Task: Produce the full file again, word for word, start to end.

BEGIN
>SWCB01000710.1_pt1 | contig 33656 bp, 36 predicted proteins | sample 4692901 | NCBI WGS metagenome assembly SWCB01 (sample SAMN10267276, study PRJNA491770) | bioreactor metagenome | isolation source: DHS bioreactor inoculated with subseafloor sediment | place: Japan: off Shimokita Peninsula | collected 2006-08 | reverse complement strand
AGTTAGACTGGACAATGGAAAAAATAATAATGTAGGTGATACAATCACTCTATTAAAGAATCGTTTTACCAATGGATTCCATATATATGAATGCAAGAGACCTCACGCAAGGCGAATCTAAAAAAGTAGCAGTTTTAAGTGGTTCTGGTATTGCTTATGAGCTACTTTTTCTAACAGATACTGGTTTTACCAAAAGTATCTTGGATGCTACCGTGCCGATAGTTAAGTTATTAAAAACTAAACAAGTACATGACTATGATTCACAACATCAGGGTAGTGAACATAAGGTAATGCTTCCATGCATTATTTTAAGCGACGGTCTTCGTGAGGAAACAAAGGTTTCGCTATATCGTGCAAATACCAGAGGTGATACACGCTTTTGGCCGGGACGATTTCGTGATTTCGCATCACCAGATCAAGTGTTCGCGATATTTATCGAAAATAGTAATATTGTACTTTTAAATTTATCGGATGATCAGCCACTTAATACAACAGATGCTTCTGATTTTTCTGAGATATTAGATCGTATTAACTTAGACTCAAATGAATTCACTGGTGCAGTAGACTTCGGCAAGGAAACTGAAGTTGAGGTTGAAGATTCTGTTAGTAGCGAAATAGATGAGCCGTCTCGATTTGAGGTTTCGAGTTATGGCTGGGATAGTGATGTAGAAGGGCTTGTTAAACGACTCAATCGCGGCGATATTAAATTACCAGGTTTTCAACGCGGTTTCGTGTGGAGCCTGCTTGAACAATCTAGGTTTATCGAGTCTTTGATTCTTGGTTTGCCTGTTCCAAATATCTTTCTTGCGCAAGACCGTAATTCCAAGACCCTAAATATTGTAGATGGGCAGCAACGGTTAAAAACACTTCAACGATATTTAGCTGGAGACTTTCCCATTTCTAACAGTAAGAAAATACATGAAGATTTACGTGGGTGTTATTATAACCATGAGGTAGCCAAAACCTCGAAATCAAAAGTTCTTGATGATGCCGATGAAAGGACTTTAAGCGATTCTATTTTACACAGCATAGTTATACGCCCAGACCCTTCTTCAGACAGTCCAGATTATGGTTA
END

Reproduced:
>SWCB01000710.1_pt1 | contig 33656 bp, 36 predicted proteins | sample 4692901 | NCBI WGS metagenome assembly SWCB01 (sample SAMN10267276, study PRJNA491770) | bioreactor metagenome | isolation source: DHS bioreactor inoculated with subseafloor sediment | place: Japan: off Shimokita Peninsula | collected 2006-08 | reverse complement strand
AGTTAGACTGGACAATGGAAAAAATAATAATGTAGGTGATACAATCACTCTATTAAAGAATCGTTTTACCAATGGATTCCATATATATGAATGCAAGAGACCTCACGCAAGGCGAATCTAAAAAAGTAGCAGTTTTAAGTGGTTCTGGTATTGCTTATGAGCTACTTTTTCTAACAGATACTGGTTTTACCAAAAGTATCTTGGATGCTACCGTGCCGATAGTTAAGTTATTAAAAACTAAACAAGTACATGACTATGATTCACAACATCAGGGTAGTGAACATAAGGTAATGCTTCCATGCATTATTTTAAGCGACGGTCTTCGTGAGGAAACAAAGGTTTCGCTATATCGTGCAAATACCAGAGGTGATACACGCTTTTGGCCGGGACGATTTCGTGATTTCGCATCACCAGATCAAGTGTTCGCGATATTTATCGAAAATAGTAATATTGTACTTTTAAATTTATCGGATGATCAGCCACTTAATACAACAGATGCTTCTGATTTTTCTGAGATATTAGATCGTATTAACTTAGACTCAAATGAATTCACTGGTGCAGTAGACTTCGGCAAGGAAACTGAAGTTGAGGTTGAAGATTCTGTTAGTAGCGAAATAGATGAGCCGTCTCGATTTGAGGTTTCGAGTTATGGCTGGGATAGTGATGTAGAAGGGCTTGTTAAACGACTCAATCGCGGCGATATTAAATTACCAGGTTTTCAACGCGGTTTCGTGTGGAGCCTGCTTGAACAATCTAGGTTTATCGAGTCTTTGATTCTTGGTTTGCCTGTTCCAAATATCTTTCTTGCGCAAGACCGTAATTCCAAGACCCTAAATATTGTAGATGGGCAGCAACGGTTAAAAACACTTCAACGATATTTAGCTGGAGACTTTCCCATTTCTAACAGTAAGAAAATACATGAAGATTTACGTGGGTGTTATTATAACCATGAGGTAGCCAAAACCTCGAAATCAAAAGTTCTTGATGATGCCGATGAAAGGACTTTAAGCGATTCTATTTTACACAGCATAGTTATACGCCCAGACCCTTCTTCAGACAGTCCAGATTATGGTTA